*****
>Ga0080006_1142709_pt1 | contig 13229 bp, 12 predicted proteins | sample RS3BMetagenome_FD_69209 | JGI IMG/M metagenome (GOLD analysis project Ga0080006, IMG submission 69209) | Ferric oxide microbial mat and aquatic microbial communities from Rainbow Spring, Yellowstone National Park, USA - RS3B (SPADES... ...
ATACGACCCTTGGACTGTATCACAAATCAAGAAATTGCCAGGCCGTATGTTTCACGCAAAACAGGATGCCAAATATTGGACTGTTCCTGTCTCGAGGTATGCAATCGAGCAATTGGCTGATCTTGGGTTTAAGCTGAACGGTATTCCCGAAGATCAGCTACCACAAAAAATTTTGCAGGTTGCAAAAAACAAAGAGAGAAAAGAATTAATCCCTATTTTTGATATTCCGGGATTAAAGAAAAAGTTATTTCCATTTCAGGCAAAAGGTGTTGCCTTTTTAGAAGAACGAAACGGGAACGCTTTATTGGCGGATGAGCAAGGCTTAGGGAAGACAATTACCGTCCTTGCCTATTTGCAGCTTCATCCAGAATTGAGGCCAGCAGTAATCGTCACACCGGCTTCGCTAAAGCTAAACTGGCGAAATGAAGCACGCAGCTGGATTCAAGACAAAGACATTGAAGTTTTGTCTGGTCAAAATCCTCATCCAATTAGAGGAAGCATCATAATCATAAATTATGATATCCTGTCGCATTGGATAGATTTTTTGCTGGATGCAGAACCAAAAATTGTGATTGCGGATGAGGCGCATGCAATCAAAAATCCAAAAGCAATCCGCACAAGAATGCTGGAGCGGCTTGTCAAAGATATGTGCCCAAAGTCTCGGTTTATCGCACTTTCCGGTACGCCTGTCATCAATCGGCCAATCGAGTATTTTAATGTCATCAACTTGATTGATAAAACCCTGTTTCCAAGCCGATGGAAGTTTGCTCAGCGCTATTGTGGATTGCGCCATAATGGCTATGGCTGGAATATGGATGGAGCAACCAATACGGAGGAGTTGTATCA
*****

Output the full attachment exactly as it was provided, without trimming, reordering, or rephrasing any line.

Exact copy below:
>Ga0080006_1142709_pt1 | contig 13229 bp, 12 predicted proteins | sample RS3BMetagenome_FD_69209 | JGI IMG/M metagenome (GOLD analysis project Ga0080006, IMG submission 69209) | Ferric oxide microbial mat and aquatic microbial communities from Rainbow Spring, Yellowstone National Park, USA - RS3B (SPADES... ...
ATACGACCCTTGGACTGTATCACAAATCAAGAAATTGCCAGGCCGTATGTTTCACGCAAAACAGGATGCCAAATATTGGACTGTTCCTGTCTCGAGGTATGCAATCGAGCAATTGGCTGATCTTGGGTTTAAGCTGAACGGTATTCCCGAAGATCAGCTACCACAAAAAATTTTGCAGGTTGCAAAAAACAAAGAGAGAAAAGAATTAATCCCTATTTTTGATATTCCGGGATTAAAGAAAAAGTTATTTCCATTTCAGGCAAAAGGTGTTGCCTTTTTAGAAGAACGAAACGGGAACGCTTTATTGGCGGATGAGCAAGGCTTAGGGAAGACAATTACCGTCCTTGCCTATTTGCAGCTTCATCCAGAATTGAGGCCAGCAGTAATCGTCACACCGGCTTCGCTAAAGCTAAACTGGCGAAATGAAGCACGCAGCTGGATTCAAGACAAAGACATTGAAGTTTTGTCTGGTCAAAATCCTCATCCAATTAGAGGAAGCATCATAATCATAAATTATGATATCCTGTCGCATTGGATAGATTTTTTGCTGGATGCAGAACCAAAAATTGTGATTGCGGATGAGGCGCATGCAATCAAAAATCCAAAAGCAATCCGCACAAGAATGCTGGAGCGGCTTGTCAAAGATATGTGCCCAAAGTCTCGGTTTATCGCACTTTCCGGTACGCCTGTCATCAATCGGCCAATCGAGTATTTTAATGTCATCAACTTGATTGATAAAACCCTGTTTCCAAGCCGATGGAAGTTTGCTCAGCGCTATTGTGGATTGCGCCATAATGGCTATGGCTGGAATATGGATGGAGCAACCAATACGGAGGAGTTGTATCA